That's it for October, see you in November!


Volunteering Hours for October:
KIPP: 5 hrs

Cumulative Volunteering Hours:
23 hrs

Friday, September 30, 2016

I can’t believe another month in New Orleans has gone by. Our recent block exam was challenging and the information it covered was quite in depth. Much of the focus was on arrhythmias of the heart and other cardiovascular issues, and it was challenging but rewarding. My volunteering at Kipp Leadership Academy has continued this month, as well. My first visit was spent preparing standardized test packets for each homeroom. This involved placing pencils, test booklets, and the answer sheet for each test in a box and delivering it to each homeroom. My second visit to Kipp involved passing out the monthly classroom supplies for October for each homeroom. We pushed a cart through the hallways and distributed paper towels, Kleenexes, Lysol wipes, pencils, glue sticks, and two paper easels to each class room. My volunteering at Kipp continues to be a rewarding experience. The school is focused on the elementary level but even at such a young age the school declares the goal to be college acceptance. I think the school’s mission is very noble and it has been an honor to help the teachers out in any fashion possible.

Until next time,


Volunteering Hours for September:
KIPP: 4 hrs

Cumulative Volunteering Hours:
18 hrs

Wednesday, August 31, 2016

Six weeks into living in New Orleans, and I absolutely love it. I am completely satisfied with my choice of coming to Tulane's M.S. in Pharmacology program. The class size is only 31 which is significantly smaller than some of the other similar programs I applied to and after talking to some of my peers in those programs, Tulane seems to stand out from the rest. Class is very collaborative and we have all quickly become very close with each other. Due to the small size, it's easy to focus in class and you can tell the professors and directors all genuinely want you to succeed. One of the unique parts of this program is the volunteering requirement.

All students are required to complete a set amount of volunteer hours per semester. Tulane is encouraging us to get out of the classroom and library and spend time helping others in our New Orleans community. So far, I have been volunteering at Kipp Leadership Primary, a primary charter school for exceptional young children that is provided tuition free and with an ultimate goal of college preparation. It is such a unique and altruistic concept, and the success of the mission is quite apparent. There are several Kipp academies in my hometown of Houston, Texas and at other cities in Texas, as well. I, along with some of my classmates, have been going every Friday and helping the operations staff with various tasks so that the teachers can focus more of their attention on their students.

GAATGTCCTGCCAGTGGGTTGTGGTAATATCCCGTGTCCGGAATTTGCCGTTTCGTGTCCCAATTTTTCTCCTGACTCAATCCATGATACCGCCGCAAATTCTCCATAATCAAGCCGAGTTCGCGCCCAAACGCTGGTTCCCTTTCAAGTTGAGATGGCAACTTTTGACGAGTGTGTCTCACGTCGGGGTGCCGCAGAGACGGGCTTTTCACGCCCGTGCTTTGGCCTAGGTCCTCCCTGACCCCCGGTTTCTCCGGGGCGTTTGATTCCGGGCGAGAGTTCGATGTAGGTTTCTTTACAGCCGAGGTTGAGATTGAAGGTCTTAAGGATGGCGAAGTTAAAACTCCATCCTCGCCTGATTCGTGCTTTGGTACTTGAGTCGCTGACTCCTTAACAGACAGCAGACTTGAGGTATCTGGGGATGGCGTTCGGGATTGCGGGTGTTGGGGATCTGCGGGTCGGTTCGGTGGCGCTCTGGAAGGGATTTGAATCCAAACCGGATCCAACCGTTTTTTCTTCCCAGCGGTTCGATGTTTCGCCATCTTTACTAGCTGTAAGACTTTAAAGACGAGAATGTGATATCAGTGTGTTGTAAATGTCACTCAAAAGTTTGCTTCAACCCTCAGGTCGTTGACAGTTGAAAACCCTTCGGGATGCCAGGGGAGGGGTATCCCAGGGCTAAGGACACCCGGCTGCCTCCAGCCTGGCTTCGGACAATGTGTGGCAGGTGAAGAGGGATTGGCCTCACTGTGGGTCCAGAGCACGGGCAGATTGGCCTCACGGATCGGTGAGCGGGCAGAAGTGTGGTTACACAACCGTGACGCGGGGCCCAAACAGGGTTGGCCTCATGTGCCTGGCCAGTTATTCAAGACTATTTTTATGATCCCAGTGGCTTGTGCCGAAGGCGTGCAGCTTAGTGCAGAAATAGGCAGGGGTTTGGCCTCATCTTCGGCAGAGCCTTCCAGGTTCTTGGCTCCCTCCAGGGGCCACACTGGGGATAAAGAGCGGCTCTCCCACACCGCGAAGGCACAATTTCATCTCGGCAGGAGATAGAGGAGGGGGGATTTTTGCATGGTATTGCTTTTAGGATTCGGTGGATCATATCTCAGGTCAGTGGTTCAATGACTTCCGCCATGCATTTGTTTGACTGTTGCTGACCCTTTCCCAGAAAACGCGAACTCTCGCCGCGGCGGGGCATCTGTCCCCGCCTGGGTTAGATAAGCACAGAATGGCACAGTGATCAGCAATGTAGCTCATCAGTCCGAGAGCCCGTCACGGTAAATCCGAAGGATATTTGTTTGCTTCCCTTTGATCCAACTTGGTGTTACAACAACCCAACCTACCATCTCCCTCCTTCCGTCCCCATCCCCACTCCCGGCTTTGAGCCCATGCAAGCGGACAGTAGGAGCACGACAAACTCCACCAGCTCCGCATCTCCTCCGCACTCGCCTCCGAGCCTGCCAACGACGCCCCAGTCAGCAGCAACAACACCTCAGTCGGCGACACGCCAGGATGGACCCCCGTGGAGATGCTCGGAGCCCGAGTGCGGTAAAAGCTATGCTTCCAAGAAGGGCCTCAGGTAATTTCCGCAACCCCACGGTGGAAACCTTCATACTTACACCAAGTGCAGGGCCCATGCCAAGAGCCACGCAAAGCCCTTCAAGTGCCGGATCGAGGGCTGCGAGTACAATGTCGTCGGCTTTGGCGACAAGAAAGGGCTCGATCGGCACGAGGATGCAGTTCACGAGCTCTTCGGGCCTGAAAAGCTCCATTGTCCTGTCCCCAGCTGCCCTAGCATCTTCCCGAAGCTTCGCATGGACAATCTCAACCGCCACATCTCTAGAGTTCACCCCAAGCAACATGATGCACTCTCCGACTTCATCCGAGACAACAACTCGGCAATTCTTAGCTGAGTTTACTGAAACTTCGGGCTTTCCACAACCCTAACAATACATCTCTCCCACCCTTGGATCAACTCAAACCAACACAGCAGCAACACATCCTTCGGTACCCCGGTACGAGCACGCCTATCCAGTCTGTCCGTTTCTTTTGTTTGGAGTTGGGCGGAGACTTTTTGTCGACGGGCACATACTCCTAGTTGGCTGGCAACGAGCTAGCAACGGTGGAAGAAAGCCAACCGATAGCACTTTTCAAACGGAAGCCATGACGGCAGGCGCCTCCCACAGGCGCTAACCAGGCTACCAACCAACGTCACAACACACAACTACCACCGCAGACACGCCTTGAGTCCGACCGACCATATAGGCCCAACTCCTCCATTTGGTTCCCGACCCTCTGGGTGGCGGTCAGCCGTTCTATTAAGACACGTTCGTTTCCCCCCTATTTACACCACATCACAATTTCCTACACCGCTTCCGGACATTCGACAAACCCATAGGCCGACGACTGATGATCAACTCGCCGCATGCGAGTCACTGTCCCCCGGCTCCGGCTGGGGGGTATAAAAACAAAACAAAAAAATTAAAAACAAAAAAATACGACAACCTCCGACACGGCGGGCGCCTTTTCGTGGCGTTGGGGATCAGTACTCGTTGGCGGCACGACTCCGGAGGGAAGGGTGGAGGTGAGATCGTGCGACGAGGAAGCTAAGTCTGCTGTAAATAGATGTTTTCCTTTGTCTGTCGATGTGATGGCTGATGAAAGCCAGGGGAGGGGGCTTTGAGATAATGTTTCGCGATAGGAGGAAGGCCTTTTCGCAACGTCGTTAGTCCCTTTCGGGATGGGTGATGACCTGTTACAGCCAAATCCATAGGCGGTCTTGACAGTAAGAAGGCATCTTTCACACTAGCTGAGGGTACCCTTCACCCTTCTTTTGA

However, I also encountered a unique volunteering experience the past weekend, August 27, in Baton Rouge. Baton Rouge was absolutely ravaged by devastating flooding several days ago and it is estimated that over 150,000 homes have been affected to some extent. A handful of classmates and I drove west to Baton Rouge and helped an elderly woman completely gut her house. We ripped up all the tile in her kitchen and pantry, demolished all the dry wall in every room of the house up to three feet off the floor, and helped her move belongings into safe locations. The damage was catastrophic and every yard of every house in the entire neighborhood had debris as well as many domestic possessions like mattresses, furniture, and TV discarded out front. It was a truly heartbreaking thing to witness but it was an honor to be able to help make this old woman's life a little bit easier during this horrible time.

That's it for August. See you next month.


P.S. I've attached a picture of the Baton Rouge neighborhood below. I didn't take one of her own home because it felt somewhat exploitative. And in each blog I'll indicate my volunteer hours per month at the bottom of the page.

Volunteering Hours for August:
KIPP: 6 hrs
Baton Rouge flood aid: 8 hrs

Cumulative Volunteering Hours:
14 hrs